Clear all

3 results found

reorder grid_view

Estimating Fact-checking's Effects: Evidence From a Long-term Experiment During Campaign 2014

April 28, 2015

This study reports the first experimental estimates of the longitudinal effects of exposure to fact-checking. We also conduct a comprehensive panel study of attitudes toward fact-checking and how they change during a campaign.Our results are generally encouraging. The public has very positive views of fact-checking and, when randomly exposed to it, comes to view the format even more favorably. Moreover, randomized exposure to fact-checks helps people become better informed, substantially increasing knowledge of the issues under discussion.We also document several important challenges facing fact-checkers, however. Most notably, interest in the format is skewed towards more educated and informed members of the public. Republicans also have less favorable views of the practice than Democrats. Continued growth of the medium will depend on broadening its appeal to these groups.

The Diffusion of Fact-checking: Understanding the Growth of a Journalistic Innovation

April 22, 2015

How and why is political fact-checking spreading across journalism? The research presented in this report suggests that the challenge of disseminating the practice is significant -- mere proximity does not appear to be sufficient to drive adoption. However, we find that factchecking can be effectively promoted by appealing to the professional values of journalists.Our first study considers whether journalists might emulate their colleagues in emphasizing fact-checking, following the practices of professional peers in the way that other journalistic innovations have disseminated. However, the practice does not appear to diffuse organically within a state press corps. While fact-checking coverage increased dramatically during the 2012 campaign, these effects were concentrated among outlets with dedicated fact-checkers. We find no evidence that fact-checking coverage increased more from 2008 to 2012 among outlets in states with a PolitiFact affiliate than among those in states with no affiliate.However, it is possible to effectively promote fact-checking. In a field experiment during the 2014 campaign, we find that messages promoting the genre as a high-status practice that is consistent with journalistic values significantly increased newspapers' fact-checking coverage versus a control group, while messages emphasizing audience demand for the format did not (yielding a smaller, statistically insignificant increase). These results suggest that efforts to create or extend dedicated fact-checking operations and to train reporters are the most effective way to disseminate the practice of fact-checking. While audience demand is an important part of the business case for the practice, newsrooms appear to respond most to messages emphasizing how fact-checking is consistent with the best practices and highest aspirations of their field.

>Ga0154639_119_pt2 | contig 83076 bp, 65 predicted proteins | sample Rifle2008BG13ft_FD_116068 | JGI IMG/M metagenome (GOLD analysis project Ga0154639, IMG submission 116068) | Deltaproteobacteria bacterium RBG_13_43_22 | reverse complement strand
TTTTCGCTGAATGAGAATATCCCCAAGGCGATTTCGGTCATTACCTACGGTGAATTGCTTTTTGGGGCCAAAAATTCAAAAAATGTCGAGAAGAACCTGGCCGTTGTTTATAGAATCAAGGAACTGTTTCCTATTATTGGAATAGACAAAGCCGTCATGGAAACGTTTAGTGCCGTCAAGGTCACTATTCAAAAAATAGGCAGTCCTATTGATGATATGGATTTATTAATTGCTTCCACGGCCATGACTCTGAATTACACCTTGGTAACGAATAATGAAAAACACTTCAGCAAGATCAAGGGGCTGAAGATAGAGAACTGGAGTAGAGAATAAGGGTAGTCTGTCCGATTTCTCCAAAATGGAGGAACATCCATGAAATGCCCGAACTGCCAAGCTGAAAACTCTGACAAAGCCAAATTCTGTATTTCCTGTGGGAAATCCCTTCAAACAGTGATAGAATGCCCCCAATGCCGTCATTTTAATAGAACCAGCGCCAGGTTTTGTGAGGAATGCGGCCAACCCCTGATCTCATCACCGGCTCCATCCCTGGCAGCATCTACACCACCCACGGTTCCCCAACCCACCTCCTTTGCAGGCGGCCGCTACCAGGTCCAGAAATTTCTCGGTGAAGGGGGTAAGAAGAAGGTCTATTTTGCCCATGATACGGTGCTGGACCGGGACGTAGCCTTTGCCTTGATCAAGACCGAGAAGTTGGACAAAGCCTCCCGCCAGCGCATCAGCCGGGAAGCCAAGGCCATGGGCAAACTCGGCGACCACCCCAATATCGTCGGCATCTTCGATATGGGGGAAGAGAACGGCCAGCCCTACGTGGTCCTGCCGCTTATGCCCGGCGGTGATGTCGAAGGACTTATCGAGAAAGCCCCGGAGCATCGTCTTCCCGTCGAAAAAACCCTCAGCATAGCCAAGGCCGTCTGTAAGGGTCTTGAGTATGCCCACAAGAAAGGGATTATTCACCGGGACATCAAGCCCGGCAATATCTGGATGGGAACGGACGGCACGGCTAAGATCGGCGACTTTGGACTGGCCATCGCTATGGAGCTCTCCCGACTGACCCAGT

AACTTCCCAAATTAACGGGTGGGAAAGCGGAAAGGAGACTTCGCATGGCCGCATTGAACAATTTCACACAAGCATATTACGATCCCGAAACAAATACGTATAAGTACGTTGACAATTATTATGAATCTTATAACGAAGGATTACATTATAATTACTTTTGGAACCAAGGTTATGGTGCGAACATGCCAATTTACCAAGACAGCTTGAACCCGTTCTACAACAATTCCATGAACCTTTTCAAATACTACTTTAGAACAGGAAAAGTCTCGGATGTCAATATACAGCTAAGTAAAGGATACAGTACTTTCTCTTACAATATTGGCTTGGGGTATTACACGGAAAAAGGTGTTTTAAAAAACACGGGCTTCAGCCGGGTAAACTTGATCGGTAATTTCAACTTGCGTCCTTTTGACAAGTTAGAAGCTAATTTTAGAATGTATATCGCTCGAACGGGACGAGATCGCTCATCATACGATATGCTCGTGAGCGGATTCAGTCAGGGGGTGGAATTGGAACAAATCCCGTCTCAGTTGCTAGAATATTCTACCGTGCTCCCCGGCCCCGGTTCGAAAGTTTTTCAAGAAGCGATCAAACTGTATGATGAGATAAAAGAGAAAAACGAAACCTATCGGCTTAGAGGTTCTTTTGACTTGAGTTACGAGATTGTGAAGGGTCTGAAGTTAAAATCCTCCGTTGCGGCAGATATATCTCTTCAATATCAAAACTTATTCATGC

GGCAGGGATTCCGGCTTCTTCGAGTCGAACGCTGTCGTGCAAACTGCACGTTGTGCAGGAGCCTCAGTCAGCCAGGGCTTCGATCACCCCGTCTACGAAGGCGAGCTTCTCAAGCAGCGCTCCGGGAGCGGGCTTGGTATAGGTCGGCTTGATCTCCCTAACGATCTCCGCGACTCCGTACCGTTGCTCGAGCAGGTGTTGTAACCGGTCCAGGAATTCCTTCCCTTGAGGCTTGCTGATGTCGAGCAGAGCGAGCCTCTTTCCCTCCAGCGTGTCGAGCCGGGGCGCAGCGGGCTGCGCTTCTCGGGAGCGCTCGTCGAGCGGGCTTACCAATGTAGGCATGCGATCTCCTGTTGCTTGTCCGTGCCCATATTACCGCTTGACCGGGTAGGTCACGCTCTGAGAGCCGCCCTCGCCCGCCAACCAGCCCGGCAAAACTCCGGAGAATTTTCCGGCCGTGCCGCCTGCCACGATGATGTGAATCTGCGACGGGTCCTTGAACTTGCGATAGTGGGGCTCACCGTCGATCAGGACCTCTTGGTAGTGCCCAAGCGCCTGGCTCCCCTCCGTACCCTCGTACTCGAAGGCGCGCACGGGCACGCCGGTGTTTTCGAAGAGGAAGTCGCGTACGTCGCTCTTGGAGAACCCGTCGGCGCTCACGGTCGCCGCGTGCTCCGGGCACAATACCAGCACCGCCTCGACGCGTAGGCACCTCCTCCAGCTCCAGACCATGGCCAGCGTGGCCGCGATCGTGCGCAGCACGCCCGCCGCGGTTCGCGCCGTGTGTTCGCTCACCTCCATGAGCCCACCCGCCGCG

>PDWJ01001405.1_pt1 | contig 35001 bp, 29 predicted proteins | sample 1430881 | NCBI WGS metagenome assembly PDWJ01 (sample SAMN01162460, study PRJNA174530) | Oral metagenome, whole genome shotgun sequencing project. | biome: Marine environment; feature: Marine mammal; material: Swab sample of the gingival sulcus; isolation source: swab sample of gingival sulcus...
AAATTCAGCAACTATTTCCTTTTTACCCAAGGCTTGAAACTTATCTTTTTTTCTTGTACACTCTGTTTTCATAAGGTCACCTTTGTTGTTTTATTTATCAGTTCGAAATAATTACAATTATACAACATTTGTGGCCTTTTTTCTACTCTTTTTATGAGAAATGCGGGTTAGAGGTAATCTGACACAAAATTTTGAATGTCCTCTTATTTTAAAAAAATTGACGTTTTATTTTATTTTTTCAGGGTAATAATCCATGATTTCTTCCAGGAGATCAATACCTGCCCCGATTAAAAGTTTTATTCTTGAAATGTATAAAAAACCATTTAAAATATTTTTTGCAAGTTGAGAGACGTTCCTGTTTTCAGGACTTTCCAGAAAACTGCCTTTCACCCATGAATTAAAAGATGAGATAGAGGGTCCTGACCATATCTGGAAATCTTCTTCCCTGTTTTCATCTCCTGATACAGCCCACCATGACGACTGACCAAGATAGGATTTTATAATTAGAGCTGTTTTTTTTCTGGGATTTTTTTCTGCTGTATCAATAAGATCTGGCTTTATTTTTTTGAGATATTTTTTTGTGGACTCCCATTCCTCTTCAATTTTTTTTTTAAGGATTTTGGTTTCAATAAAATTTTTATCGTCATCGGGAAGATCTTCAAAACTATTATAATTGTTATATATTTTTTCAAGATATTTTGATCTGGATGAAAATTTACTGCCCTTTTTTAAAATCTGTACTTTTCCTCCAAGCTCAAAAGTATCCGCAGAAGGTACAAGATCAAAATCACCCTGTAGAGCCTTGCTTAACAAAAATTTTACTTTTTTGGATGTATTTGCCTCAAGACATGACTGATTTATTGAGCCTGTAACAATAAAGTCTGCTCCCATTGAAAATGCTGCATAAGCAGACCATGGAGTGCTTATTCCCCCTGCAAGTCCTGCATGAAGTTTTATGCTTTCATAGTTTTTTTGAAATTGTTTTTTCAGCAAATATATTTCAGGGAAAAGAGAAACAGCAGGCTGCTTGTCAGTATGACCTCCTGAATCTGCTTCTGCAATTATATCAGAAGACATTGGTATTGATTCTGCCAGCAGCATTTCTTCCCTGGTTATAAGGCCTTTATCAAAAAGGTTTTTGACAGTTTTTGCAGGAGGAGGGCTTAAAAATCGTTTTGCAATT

Misinformation and Fact-checking: Research Findings from Social Science

February 1, 2012

Citizens and journalists are concerned about the prevalence of misinformation in contemporary politics, which may pollute democratic discourse and undermine citizens' ability to cast informed votes and participate meaningfully in public debate. Academic research in this area paints a pessimistic picture -- the most salient misperceptions are widely held, easily spread, and difficult to correct. Corrections can fail due to factors including motivated reasoning, limitations of memory and cognition, and identity factors such as race and ethnicity. Nonetheless, there is reason to be optimistic about the potential for effectively correcting misperceptions, particularly among people who are genuinely open to the facts. In this report, we offer a series of practical recommendations for journalists, civic educators, and others who hope to reduce misperceptions.